Two different kinds of protests In the aftermath of the recent riot at the United States Capitol, the nation is left divided over what some argue to be acting upon their First Amendment right, and …
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Two different kinds of protests
In the aftermath of the recent riot at the United States Capitol, the nation is left divided over what some argue to be acting upon their First Amendment right, and what others view as a true act of domestic terrorism. This division has been demonstrated heavily by news coverage, social media, and other forms of communication. I am writing to give my perspective on the issue.
My stance on the topic at hand became apparent when I was able to compare and contrast the events of the Black Lives Matter protests this summer and the protests that took place recently at the Capitol. The difference that proved vital for me in these two events of protest were the motives that fueled the actions of the demonstrations.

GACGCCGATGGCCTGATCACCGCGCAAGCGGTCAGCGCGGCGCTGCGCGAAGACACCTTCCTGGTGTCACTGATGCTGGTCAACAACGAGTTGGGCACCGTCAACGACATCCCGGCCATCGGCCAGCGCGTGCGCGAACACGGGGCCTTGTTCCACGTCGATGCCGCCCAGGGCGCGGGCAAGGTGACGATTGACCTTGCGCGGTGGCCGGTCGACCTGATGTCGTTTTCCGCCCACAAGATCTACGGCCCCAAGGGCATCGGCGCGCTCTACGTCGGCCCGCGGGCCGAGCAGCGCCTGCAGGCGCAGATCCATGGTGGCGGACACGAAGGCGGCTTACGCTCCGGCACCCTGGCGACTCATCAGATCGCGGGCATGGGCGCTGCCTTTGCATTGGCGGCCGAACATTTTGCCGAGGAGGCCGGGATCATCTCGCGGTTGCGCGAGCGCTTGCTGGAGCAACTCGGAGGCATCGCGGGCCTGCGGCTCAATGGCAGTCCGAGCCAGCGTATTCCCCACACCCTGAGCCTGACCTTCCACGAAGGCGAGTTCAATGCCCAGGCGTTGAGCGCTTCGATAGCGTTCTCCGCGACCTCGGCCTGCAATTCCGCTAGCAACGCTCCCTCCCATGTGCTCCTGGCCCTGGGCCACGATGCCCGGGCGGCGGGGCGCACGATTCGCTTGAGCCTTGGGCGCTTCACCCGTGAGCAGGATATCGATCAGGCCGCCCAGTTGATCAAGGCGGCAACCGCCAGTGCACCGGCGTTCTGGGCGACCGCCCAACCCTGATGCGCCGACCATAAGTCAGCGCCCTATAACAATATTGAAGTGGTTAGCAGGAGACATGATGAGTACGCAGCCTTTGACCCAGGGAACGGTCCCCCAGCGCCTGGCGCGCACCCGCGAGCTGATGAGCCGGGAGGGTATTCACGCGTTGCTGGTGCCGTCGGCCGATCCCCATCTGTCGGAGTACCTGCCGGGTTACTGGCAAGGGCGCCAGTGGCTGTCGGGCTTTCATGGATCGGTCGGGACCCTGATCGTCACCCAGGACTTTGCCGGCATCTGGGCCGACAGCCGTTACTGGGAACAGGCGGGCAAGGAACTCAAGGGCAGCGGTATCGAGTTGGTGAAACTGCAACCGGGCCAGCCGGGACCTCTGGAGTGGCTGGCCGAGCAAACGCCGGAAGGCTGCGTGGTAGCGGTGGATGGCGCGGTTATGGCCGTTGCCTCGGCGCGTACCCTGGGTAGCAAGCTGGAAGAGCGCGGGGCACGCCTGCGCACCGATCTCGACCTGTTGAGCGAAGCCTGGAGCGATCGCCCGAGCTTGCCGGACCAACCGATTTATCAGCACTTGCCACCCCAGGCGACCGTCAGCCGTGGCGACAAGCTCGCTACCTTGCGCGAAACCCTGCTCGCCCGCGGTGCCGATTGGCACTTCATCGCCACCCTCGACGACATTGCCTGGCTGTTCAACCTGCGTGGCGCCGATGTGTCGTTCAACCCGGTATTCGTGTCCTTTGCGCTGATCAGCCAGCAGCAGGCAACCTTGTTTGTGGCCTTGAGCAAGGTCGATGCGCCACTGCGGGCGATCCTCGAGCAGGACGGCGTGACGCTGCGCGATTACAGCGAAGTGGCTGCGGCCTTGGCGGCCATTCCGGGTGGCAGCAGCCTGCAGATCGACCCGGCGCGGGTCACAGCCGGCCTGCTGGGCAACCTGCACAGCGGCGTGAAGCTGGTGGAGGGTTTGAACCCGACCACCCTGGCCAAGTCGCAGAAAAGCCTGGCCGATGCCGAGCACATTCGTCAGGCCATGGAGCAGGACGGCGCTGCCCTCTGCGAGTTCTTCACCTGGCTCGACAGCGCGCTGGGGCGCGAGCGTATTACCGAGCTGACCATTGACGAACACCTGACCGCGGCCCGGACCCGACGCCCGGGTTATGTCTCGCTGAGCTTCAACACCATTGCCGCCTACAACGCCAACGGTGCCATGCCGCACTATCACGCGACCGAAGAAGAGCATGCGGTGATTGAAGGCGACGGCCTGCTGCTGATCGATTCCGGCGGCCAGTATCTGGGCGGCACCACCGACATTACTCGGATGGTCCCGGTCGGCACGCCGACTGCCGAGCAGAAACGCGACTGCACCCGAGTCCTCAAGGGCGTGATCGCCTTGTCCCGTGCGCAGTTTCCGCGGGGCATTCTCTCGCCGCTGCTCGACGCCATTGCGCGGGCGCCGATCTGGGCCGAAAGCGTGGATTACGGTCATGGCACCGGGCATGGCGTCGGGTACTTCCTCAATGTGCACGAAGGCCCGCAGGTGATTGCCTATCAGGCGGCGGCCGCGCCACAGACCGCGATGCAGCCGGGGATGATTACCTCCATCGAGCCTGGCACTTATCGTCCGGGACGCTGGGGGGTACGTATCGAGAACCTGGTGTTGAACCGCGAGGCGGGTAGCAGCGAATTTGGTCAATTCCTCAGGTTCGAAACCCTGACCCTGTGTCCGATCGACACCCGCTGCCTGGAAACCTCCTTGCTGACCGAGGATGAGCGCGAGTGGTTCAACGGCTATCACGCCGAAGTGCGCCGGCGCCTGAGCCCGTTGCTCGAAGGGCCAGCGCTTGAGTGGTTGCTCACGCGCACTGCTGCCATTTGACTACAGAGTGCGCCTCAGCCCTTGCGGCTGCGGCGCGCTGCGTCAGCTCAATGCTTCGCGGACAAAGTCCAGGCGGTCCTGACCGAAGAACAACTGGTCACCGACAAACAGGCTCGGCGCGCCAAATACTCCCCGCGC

The Black Lives Matter protests were carried out by a heavily marginalized group and those who concurred with their message. The chant for equality, “Black Lives Matter,” rang through the heads of Americans as we saw countless valiant efforts of underrepresented citizens fight for their voice and reject the unethical murders of those in their community. These protests led to the destruction of property and violence as many asked, “how can we harness the attention of those fit to incite change?”
In juxtaposition, the protesters at the Capitol brought violence and damage to our nation’s home. Their reasoning was disrupting our nation’s democratic processes, under the guidance of the country’s leading firebrand, provoking and encouraging this ill-conceived behavior along the way.
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